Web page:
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Monday, December 9, 2013
Is your blood sugar level higher than normal but not high enough for a diagnosis of diabetes? If so, you may have a condition known as prediabetes. Having prediabetes puts you at higher risk for developing type 2 diabetes. It also increases your risk for other serious health problems, like heart disease and stroke.
About 33% of U.S. adults have prediabetes. That’s about 1 of every 3 people. And most people with prediabetes are not aware of their condition.
Take the National Diabetes Prevention Program quiz and find out if you are at risk. If you do have prediabetes, research shows that doing just two things can help you prevent or delay type 2 diabetes:
Unless they make lifestyle changes to improve their health, 15% to 30% of people with prediabetes will develop type 2 diabetes within 5 years.
Certain risk factors make it more likely that you will develop prediabetes and type 2 diabetes. These risk factors include:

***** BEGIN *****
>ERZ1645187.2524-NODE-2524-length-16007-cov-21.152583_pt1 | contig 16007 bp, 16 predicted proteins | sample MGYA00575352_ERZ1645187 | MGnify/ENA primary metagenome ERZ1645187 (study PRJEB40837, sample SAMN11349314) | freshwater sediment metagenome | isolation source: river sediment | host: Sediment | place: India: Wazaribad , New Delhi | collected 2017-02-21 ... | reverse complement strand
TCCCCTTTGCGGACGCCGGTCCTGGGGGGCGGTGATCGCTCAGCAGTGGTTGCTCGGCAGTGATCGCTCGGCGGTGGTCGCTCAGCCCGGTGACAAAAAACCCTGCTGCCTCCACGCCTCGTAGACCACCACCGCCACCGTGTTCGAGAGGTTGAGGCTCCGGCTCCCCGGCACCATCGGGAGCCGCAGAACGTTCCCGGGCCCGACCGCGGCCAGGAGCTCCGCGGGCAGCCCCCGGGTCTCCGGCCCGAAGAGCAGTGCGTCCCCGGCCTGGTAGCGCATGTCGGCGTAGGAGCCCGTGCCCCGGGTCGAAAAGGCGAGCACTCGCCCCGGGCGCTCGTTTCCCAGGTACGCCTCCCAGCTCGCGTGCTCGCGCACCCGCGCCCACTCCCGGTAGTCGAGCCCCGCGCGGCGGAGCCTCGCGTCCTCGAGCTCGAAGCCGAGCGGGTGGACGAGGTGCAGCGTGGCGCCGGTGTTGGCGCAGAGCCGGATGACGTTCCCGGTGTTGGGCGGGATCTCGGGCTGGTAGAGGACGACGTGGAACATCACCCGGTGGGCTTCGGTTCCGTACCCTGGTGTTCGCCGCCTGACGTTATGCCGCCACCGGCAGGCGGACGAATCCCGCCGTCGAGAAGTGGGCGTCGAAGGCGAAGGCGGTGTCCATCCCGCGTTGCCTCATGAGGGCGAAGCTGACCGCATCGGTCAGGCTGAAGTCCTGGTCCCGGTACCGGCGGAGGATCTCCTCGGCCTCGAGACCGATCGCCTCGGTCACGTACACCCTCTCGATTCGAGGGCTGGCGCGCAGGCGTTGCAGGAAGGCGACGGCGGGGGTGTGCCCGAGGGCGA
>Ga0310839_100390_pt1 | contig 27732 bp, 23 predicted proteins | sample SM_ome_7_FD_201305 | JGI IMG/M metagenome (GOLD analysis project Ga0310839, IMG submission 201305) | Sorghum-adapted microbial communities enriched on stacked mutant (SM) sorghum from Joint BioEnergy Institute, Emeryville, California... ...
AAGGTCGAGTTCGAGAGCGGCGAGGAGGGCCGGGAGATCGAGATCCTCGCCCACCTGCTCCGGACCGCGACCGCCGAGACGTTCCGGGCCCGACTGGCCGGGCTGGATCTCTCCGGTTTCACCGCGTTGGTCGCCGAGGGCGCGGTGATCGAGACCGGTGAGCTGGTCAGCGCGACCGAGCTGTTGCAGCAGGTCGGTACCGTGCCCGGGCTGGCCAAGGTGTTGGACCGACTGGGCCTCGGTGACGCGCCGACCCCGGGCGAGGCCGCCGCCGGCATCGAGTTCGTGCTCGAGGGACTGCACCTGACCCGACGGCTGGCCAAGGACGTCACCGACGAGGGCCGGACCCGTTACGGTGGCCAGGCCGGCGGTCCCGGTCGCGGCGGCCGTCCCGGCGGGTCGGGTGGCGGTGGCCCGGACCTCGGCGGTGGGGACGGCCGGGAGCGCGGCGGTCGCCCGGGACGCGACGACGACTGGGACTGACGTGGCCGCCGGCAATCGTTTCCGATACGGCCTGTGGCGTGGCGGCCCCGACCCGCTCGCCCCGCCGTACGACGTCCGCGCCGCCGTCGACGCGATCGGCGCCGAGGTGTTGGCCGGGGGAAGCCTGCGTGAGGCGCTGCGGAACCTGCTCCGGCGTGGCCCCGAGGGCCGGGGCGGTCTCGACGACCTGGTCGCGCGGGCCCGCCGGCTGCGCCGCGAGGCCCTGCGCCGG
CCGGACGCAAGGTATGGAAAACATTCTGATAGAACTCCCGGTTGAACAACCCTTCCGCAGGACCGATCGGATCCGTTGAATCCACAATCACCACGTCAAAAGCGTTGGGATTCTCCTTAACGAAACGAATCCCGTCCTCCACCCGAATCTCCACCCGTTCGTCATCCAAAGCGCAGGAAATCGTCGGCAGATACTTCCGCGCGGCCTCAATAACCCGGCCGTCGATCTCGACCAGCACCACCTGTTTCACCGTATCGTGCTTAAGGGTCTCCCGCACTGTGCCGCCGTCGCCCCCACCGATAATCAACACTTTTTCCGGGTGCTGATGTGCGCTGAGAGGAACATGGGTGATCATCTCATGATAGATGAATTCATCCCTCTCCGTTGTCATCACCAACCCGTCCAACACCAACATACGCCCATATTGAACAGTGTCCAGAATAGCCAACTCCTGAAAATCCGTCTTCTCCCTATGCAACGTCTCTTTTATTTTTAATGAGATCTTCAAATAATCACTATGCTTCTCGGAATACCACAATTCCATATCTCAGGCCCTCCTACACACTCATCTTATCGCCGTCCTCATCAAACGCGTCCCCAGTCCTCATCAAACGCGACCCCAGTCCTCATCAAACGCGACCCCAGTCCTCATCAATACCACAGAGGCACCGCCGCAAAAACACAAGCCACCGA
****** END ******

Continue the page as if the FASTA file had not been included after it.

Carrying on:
Help with Making Lifestyle Changes
Lifestyle change programs can help you reach these goals. One example is the National Diabetes Prevention Program, led by the CDC. Trained lifestyle coaches lead classes to help you:
Visit CDC’s online registry to find out if a lifestyle class is being offered at this time in your community.
If you don’t find a CDC-recognized program in your area, a local YMCA may offer a similar program. Visit the Y program Web site for information about more local programs. In Ohio, the Department on Aging often works through the YMCAs to offer the “Healthy U Diabetes Program”.
Your county Ohio State University Extension office might also offer a diabetes cooking school called “Dining with Diabetes.” Visit www.diabetes.osu.edu for more information. “Dining with Diabetes” is offered by Extension offices in many other states as well.
Making healthy lifestyle changes that increase your physical activity and lower your weight can help you prevent or delay type 2 diabetes.
Many research studies are underway to help us learn about prediabetes. Would you like to find out more about being part of this exciting research? Please visit the following links:
This article is a NetWellness exclusive.
Last Reviewed: Feb 18, 2013
Daniel T. Remley, PhD
Field Specialist, Food Nutrition & Wellness
College of Food, Agricultural, & Environmental Science
The Ohio State University